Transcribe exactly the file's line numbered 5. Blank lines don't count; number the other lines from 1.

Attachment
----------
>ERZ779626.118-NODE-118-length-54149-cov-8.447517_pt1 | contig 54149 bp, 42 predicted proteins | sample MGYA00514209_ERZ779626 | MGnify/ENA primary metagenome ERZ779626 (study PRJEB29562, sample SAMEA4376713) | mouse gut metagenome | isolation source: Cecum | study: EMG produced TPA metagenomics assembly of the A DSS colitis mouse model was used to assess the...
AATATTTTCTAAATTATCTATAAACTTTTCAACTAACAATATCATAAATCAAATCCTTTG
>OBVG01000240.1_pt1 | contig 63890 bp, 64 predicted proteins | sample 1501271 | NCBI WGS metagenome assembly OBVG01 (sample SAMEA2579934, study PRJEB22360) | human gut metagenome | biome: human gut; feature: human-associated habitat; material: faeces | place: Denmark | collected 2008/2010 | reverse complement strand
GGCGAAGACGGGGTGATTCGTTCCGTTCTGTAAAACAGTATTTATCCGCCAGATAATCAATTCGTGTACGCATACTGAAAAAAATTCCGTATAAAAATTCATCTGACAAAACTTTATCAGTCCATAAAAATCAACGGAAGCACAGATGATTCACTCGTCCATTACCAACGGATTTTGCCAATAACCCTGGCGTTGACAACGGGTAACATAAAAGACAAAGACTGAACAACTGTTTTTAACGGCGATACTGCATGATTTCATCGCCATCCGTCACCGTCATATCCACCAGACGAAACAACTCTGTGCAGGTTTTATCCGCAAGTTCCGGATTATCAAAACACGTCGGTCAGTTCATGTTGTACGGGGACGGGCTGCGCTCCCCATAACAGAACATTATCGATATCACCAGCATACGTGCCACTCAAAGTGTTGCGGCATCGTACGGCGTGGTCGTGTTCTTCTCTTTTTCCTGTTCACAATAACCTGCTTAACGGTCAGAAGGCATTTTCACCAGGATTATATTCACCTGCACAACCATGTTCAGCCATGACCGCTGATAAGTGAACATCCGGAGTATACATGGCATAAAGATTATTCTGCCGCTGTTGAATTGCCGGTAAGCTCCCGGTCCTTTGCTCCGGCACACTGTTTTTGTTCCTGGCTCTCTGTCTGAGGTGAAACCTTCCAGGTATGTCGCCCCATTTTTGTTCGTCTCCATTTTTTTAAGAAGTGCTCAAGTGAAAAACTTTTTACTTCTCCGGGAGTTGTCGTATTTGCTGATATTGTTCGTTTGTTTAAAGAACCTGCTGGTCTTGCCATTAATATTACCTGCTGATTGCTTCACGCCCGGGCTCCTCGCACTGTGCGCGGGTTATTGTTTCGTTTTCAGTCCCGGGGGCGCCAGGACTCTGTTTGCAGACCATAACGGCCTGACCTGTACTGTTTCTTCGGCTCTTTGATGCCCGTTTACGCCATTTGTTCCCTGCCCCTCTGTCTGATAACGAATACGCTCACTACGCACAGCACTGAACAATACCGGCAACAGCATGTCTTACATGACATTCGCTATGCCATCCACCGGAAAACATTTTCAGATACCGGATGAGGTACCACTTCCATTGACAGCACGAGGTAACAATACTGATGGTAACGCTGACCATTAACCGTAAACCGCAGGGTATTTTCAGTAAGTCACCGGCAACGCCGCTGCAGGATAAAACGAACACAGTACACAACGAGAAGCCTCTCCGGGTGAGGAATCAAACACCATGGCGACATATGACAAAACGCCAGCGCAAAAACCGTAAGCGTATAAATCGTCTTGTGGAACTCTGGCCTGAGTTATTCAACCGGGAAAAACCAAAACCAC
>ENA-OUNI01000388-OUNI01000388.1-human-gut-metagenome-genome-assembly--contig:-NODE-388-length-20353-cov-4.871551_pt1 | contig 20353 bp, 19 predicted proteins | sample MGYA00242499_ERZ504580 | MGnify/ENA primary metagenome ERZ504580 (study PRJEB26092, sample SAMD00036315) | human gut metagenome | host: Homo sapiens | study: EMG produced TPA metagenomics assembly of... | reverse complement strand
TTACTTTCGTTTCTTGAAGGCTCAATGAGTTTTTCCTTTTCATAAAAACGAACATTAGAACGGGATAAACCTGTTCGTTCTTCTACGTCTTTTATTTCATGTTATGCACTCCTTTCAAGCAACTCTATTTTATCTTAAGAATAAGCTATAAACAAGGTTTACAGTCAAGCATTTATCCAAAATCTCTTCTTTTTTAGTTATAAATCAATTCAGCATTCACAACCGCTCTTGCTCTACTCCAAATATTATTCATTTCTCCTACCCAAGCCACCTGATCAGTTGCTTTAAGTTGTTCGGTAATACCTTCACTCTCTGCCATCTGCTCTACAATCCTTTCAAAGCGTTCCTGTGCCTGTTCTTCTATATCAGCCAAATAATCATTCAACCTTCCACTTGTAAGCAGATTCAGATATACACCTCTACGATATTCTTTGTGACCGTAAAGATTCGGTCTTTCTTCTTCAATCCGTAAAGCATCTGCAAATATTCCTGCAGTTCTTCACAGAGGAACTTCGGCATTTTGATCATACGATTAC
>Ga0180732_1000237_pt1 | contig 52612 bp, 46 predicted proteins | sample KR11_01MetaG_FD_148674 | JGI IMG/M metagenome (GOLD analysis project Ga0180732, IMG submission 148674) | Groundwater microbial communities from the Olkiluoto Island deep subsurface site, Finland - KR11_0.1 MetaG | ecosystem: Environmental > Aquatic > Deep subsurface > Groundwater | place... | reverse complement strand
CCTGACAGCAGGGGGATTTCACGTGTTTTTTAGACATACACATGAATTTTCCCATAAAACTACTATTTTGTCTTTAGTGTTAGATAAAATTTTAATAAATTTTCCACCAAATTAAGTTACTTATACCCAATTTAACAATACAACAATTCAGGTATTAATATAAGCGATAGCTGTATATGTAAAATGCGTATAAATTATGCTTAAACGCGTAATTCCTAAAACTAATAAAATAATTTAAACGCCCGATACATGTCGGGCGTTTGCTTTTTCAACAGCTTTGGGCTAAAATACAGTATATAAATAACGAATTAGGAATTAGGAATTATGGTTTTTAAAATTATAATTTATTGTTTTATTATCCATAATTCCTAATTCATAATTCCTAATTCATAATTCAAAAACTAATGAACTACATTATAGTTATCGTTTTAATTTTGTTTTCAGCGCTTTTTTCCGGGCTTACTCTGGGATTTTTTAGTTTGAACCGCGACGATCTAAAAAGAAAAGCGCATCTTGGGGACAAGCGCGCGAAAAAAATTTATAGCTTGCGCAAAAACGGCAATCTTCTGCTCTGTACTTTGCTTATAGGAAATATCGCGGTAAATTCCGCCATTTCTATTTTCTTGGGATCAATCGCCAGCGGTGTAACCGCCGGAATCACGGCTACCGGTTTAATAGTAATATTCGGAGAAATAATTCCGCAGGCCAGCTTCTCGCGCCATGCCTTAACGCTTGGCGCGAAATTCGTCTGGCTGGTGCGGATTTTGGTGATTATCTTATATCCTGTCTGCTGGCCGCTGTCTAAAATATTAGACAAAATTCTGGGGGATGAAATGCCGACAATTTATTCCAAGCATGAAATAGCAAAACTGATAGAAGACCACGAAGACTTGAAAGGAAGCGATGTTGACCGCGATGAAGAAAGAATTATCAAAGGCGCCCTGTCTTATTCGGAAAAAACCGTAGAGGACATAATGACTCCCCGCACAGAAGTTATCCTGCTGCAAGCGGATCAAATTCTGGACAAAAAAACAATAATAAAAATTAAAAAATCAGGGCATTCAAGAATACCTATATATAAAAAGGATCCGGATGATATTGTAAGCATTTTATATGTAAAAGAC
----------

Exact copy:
>ENA-OUNI01000388-OUNI01000388.1-human-gut-metagenome-genome-assembly--contig:-NODE-388-length-20353-cov-4.871551_pt1 | contig 20353 bp, 19 predicted proteins | sample MGYA00242499_ERZ504580 | MGnify/ENA primary metagenome ERZ504580 (study PRJEB26092, sample SAMD00036315) | human gut metagenome | host: Homo sapiens | study: EMG produced TPA metagenomics assembly of... | reverse complement strand